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The newest member of search and rescue can’t track you by your footprints. It doesn’t know how to read the itinerary you left in your car. It can’t detect your scent or your body heat. Instead, it finds you by following the sound of your screams.
As you might have gathered, this new recruit is not a person: It’s a drone. Developed by researchers at the Fraunhofer FKIE lab in Germany, the robotic aircraft is designed to zero in on the sound of people in distress, pinpointing their location with an array of microphones, a built-in computer, and a sophisticated artificial intelligence program. If you think that sounds creepy, you’re not alone. Mashable has compared the drone to something out of Terminator; we’ll admit that to a lost hiker, it might not be as comforting as seeing a human. But, like the Terminator, you might end up having to come with it if you want to live.
“In a post-disaster situation [where] every minute is crucial to find victims, we decided to exploit the possibilities offered by drones to rapidly fly over extended, maybe hard-to-reach or dangerous areas,” Macarena Varela, a fellow with Fraunhofer FKIE who recently presented the project at the 180th Meeting of the Acoustical Society of America, said in an email.
When they’re operational, the drones will occupy a unique niche in the first-responder ecosystem. For SAR teams racing the clock to locate a lost or injured hiker, aircraft are a valuable tool, allowing them to quickly scan large areas for signs of life. But because few to no volunteer teams can afford to operate their own helicopters, rescuers are usually left to request assistance from law enforcement agencies, National Guard units, or private companies, resulting in delays and straining limited resources. Cheaper drones and ultralight aircraft help to make up some of the difference, but without the expensive and complex thermal imaging cameras and other sensors that the larger craft use, they’re limited to searching visually, making them ineffective at night or in terrain with dense tree cover.
Fraunhofer FKIE’s still-in-development project aims to sidestep that problem by capitalizing on a common behavior in hopelessly lost people. Namely: They scream for help. Starting with a commercial quadcopter (in this case a DJI Matrice M600), designers added an array of small microphones connected to a miniature computer that both processes and filters out the background noise from the wind and rotors and calculates the location of screams.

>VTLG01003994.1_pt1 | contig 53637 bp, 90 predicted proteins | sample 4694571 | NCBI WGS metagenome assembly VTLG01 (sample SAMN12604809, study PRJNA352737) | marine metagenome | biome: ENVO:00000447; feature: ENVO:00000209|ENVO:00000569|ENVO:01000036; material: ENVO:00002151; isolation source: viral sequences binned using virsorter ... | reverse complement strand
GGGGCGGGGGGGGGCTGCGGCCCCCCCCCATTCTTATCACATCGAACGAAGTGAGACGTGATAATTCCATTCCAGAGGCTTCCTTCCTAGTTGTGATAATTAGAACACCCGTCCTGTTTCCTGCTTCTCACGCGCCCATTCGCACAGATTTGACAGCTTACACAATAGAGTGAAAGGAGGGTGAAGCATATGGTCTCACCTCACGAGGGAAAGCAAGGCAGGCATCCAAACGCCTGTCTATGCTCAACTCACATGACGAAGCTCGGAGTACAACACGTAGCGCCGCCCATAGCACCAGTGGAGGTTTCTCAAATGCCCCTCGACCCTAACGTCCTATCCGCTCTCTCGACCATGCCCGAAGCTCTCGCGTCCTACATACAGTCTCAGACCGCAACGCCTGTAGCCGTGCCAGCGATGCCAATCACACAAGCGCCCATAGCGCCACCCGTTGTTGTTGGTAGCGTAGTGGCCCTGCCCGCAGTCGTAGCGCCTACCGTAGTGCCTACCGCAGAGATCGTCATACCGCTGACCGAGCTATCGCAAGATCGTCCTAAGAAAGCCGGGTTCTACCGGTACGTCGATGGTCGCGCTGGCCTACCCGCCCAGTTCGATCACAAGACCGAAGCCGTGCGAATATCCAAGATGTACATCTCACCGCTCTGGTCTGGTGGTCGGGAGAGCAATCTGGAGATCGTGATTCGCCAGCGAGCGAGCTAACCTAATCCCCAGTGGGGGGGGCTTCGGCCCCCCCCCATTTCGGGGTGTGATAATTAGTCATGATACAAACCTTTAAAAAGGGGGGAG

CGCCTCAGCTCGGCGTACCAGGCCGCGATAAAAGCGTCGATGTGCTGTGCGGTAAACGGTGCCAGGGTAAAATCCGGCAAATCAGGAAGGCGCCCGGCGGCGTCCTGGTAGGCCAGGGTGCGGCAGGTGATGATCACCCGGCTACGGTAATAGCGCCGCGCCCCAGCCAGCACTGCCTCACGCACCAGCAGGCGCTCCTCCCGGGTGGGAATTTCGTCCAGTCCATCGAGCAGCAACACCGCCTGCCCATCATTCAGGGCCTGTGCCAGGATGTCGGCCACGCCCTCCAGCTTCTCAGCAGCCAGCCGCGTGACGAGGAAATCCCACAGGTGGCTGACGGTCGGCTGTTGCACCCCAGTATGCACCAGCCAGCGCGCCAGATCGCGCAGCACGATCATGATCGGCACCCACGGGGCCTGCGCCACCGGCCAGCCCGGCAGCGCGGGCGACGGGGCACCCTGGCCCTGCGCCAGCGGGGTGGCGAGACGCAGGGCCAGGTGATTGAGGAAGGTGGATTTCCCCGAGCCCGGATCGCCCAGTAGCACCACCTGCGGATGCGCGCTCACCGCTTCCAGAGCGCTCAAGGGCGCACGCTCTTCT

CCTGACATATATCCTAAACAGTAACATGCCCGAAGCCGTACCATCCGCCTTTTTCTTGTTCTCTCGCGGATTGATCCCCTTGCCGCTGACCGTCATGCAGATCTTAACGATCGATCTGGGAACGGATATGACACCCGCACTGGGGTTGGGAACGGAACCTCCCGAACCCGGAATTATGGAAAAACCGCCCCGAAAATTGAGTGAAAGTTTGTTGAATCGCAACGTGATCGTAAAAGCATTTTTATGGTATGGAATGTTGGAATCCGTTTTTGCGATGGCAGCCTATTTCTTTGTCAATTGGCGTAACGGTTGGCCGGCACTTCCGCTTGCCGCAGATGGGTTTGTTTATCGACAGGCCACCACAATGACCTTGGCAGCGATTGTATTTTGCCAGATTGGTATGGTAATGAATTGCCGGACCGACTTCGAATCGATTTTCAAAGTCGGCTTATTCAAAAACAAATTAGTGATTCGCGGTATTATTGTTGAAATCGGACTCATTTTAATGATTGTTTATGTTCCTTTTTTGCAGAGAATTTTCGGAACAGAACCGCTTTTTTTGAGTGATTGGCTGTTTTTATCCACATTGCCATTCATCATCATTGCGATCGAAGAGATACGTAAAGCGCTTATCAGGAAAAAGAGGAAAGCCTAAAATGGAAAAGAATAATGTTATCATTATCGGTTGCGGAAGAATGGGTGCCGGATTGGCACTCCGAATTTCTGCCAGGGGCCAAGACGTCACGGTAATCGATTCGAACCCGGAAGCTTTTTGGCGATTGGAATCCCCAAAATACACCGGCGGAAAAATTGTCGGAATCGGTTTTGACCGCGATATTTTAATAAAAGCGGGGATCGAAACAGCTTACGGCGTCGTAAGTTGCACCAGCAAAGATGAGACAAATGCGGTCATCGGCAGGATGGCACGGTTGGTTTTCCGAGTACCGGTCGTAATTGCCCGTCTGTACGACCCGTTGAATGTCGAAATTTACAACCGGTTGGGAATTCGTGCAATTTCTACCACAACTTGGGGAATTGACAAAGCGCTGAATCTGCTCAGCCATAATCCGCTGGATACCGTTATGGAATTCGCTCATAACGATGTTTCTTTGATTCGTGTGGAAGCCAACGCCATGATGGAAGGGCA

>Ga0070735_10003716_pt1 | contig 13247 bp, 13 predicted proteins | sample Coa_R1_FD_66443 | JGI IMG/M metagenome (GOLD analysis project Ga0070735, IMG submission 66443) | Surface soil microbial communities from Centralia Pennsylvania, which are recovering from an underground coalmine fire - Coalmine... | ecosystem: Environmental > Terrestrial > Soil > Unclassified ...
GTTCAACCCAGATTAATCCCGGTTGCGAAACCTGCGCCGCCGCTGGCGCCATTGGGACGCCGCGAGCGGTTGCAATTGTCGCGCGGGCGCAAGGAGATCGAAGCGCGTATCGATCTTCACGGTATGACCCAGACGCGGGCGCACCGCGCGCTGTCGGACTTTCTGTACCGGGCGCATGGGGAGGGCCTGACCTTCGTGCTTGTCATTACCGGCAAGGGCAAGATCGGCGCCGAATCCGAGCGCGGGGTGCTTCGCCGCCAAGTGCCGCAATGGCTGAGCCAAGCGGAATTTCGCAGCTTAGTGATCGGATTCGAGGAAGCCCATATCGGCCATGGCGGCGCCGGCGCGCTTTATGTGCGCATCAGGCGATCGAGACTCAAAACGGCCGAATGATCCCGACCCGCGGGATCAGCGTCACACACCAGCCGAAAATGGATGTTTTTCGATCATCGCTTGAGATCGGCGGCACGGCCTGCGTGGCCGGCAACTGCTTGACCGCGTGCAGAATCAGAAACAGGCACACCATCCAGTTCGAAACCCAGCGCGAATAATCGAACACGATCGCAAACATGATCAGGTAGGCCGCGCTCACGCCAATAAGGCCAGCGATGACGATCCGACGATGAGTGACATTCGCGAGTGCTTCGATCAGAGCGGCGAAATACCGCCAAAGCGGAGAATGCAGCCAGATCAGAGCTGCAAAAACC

To make the drone feasible, the team from Fraunhofer FKIE had to solve several technical problems. One of the biggest was making the system light enough to fly: Varela says that she and colleagues Wulf-Dieter Wirth and Manfred Okum successfully created a microphone array that could pinpoint sounds in 2016, but the system, built with condenser microphones, was too heavy for human searchers carry on foot, let alone for a quadcopter. It wasn’t 2018 that Wirth suggested using microelectromechanical system microphones—ultralight etched-silicone mics often used in phones, laptops, and other electronic devices—that they were able to successfully modify their invention to the point where they could install it on a drone. To determine which direction a hiker’s screams are coming from, the drone relies on an audio processing technique called beamforming: Its microphones (the current iteration of the search-and-rescue drone uses 32) are arranged in a roughly spherical array called a crow’s nest, and it processes the signals from each microphone to maximize the array’s sensitivity to sounds in particular directions.
The project isn’t the first attempt to build autonomous drones for search and rescue. Researchers from Germany’s NEC Laboratories Europe are developing a drone that zeroes in on cell phone signals to locate lost people. In 2017, Lockheed Martin demoed a pair of autonomous helicopters capable of locating and retrieving a lost hiker in a simulation. (Similar aircraft are reportedly already in use by the United States military, a stark reminder that robots that find people are dual-use.)
While Fraunhofer FKIE’s drone is still in development, the initial trials have been promising. In tests conducted in open areas, the drone has been able to determine a person’s location within a few seconds. The team behind the drone—which Varela points out is more ethnically and nationally diverse than the field typically is, with colleagues from “almost every continent”—is currently pursuing it as a passion project using some funding from the institute. But with all the interest the drone has generated, they don’t rule out trying to bring it to market in the future.
Before the drone reaches that point, however, there’s more work to do. The researchers are still experimenting with machine learning to improve the drone’s ability to filter out noise and more accurately pinpoint lost people; Varela says that they plan to double the number of microphones in the drone’s array. It may be a while before we see the Searchinator in action.
“What has helped us is that our group is very positive and always willing to find solutions to challenges instead of focusing on them…If we encounter a challenge, e.g. something breaks, we will find [the] means to repair it or replace it, so that we can continue with our measurement,” she says. “In other words, a lot of engineering.”